232 pp., 6.125 x 9.25, 6 halftones, notes, bibl., index
Hardcover ISBN: 978-1-4696-5273-3
Published: November 2019
Hardcover Available November 2019, but pre-order your copy today!
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Here Gregory P. Downs argues that we can see the Civil War anew by understanding it as a revolution. More than a fight to preserve the Union and end slavery, the conflict refashioned a nation, in part by remaking its Constitution. More than a struggle of brother against brother, it entailed remaking an Atlantic world that centered in surprising ways on Cuba and Spain. Downs introduces a range of actors not often considered as central to the conflict but clearly engaged in broader questions and acts they regarded as revolutionary. This expansive canvas allows Downs to describe a broad and world-shaking war with implications far greater than often recognized.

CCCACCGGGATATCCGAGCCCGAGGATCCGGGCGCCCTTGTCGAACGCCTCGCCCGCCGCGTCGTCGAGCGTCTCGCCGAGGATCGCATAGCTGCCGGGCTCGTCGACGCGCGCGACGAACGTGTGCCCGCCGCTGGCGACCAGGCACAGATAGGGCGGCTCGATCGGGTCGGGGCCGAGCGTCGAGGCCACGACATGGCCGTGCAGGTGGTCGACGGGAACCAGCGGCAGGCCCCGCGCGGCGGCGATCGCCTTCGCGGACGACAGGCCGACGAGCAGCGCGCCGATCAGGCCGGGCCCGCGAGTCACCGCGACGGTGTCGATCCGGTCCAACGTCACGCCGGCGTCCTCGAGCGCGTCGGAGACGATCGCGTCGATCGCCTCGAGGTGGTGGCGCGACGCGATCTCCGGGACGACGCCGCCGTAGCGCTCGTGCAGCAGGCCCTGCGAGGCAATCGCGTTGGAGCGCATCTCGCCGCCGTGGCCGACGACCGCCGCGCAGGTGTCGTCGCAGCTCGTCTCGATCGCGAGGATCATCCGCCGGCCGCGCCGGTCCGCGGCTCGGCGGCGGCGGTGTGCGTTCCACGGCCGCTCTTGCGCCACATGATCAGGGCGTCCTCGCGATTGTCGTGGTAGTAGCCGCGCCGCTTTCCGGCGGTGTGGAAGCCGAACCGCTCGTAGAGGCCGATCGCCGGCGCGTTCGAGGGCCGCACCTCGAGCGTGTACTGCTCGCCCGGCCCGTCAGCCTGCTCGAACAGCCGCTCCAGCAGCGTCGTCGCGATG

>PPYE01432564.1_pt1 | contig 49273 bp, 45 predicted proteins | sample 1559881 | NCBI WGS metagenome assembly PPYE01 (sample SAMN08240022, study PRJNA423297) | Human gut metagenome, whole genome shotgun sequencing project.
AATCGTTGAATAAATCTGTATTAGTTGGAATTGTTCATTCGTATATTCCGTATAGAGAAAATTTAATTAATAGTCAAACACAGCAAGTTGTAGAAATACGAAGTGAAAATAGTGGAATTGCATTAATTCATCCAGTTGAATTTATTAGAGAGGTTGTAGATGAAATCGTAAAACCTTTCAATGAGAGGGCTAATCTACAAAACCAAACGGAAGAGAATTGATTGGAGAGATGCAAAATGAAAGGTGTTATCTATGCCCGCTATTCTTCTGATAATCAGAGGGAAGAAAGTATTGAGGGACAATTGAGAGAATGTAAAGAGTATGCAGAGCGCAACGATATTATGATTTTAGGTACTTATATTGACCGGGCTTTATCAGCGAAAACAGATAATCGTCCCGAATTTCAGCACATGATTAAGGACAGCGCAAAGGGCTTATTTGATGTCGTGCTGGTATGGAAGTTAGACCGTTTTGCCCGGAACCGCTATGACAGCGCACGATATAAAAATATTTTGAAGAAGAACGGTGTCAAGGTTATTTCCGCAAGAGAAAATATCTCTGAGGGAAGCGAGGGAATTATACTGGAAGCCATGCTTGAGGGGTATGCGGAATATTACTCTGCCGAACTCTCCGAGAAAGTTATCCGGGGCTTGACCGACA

About the Author
Gregory P. Downs is professor of history at the University of California, Davis, and author of After Appomattox: Military Occupation and the Ends of War.
For more information about Gregory P. Downs, visit the Author Page.
"A bold and refreshing interpretation of the Civil War that challenges scholars to bring the singular story out of its narrow, hyperspecialized confines of national history, reframing it into a watershed moment shaped by hemispheric and global forces that remade the nineteenth-century Atlantic world."--Matt D. Childs, author of The 1812 Aponte Rebellion in Cuba and the Struggle against Atlantic Slavery
"With beautiful, elegant prose, Downs takes the old topic of the revolutionary quality of the Civil War and moves it forward in unexpected and exciting ways by putting it in conversation with the revolutionary nature of the Atlantic in the same period. This is a truly pioneering and innovative book."--Michael Vorenberg, author of Final Freedom: The Civil War, the Abolition of Slavery, and the Thirteenth Amendment
"A marvel of interpretation and innovation, this book should open a whole new wing of Civil War history. After reading it, I am more convinced than ever of the necessity of connecting the U.S. Civil War to more of the globe and more of the nineteenth century. Downs's arguments challenge existing ways of framing and understanding the conflict. I look forward to the conversation this book is sure to inspire."--Aaron Sheehan-Dean, author of The Calculus of Violence: How Americans Fought the Civil War